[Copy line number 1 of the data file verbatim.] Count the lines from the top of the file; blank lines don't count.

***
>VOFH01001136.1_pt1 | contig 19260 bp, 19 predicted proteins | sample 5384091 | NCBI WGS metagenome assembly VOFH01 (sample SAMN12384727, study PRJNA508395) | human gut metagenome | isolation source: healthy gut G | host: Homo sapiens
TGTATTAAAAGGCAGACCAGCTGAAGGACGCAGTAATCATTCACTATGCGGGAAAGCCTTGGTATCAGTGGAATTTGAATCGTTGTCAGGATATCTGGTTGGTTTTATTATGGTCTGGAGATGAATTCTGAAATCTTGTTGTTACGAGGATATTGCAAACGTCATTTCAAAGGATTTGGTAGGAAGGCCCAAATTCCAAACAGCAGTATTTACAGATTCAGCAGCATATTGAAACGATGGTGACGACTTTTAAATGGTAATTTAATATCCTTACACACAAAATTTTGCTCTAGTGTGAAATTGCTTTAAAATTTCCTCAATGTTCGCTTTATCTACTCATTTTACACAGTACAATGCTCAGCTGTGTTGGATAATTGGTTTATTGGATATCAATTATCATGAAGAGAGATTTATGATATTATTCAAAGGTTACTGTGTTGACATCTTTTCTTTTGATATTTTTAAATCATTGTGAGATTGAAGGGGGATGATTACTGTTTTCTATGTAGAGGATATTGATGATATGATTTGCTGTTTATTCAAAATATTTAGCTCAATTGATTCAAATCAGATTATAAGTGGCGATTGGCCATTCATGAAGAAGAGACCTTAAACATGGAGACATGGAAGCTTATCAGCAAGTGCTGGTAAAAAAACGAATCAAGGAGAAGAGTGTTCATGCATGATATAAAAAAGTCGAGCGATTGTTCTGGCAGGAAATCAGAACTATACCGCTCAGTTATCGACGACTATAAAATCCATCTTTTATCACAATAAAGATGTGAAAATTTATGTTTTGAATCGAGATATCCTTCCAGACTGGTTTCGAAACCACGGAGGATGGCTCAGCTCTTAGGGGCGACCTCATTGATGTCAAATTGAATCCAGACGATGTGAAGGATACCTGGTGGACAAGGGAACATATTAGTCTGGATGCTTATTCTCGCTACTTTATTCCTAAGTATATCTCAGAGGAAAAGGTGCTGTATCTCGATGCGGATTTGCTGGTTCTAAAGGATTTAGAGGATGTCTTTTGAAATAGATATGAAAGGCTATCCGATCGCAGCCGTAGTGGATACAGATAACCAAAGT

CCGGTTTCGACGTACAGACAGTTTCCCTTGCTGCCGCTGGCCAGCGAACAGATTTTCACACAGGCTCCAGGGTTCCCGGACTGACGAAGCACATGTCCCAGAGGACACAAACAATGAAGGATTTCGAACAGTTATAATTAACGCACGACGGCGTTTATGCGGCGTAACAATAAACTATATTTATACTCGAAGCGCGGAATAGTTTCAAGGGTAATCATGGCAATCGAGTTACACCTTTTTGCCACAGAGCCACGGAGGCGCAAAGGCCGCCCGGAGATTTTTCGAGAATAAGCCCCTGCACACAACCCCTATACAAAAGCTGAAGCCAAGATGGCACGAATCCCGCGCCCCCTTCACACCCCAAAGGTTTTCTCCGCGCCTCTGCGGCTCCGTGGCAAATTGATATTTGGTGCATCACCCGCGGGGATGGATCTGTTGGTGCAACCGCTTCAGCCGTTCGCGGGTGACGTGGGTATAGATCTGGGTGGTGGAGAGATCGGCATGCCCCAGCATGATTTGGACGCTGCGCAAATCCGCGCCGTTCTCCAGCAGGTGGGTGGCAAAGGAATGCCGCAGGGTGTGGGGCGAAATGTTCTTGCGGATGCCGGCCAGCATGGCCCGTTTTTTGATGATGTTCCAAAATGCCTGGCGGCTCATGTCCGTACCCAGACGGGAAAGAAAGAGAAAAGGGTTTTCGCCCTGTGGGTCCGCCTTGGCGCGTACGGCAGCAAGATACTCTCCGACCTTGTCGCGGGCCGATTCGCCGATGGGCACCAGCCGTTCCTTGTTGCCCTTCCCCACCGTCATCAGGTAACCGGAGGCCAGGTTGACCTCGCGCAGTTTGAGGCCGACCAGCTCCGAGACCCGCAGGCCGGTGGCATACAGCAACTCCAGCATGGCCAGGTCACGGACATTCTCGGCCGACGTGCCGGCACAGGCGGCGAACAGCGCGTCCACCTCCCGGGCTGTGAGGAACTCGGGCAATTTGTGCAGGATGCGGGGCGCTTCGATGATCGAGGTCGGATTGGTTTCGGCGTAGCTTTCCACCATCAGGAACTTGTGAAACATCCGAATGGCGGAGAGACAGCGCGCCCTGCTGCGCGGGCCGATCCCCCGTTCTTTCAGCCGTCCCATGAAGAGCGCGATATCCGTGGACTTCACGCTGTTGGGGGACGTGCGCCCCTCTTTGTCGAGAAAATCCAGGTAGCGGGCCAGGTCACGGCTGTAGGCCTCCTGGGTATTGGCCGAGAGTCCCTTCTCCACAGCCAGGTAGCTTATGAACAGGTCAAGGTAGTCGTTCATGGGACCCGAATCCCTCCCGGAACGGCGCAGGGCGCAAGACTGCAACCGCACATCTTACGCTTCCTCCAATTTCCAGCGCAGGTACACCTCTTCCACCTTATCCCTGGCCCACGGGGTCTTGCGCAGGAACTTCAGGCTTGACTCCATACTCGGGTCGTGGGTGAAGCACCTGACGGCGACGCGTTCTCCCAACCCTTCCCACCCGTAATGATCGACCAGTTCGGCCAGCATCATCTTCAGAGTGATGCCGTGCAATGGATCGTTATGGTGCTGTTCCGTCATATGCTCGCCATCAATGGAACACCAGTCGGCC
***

>VOFH01001136.1_pt1 | contig 19260 bp, 19 predicted proteins | sample 5384091 | NCBI WGS metagenome assembly VOFH01 (sample SAMN12384727, study PRJNA508395) | human gut metagenome | isolation source: healthy gut G | host: Homo sapiens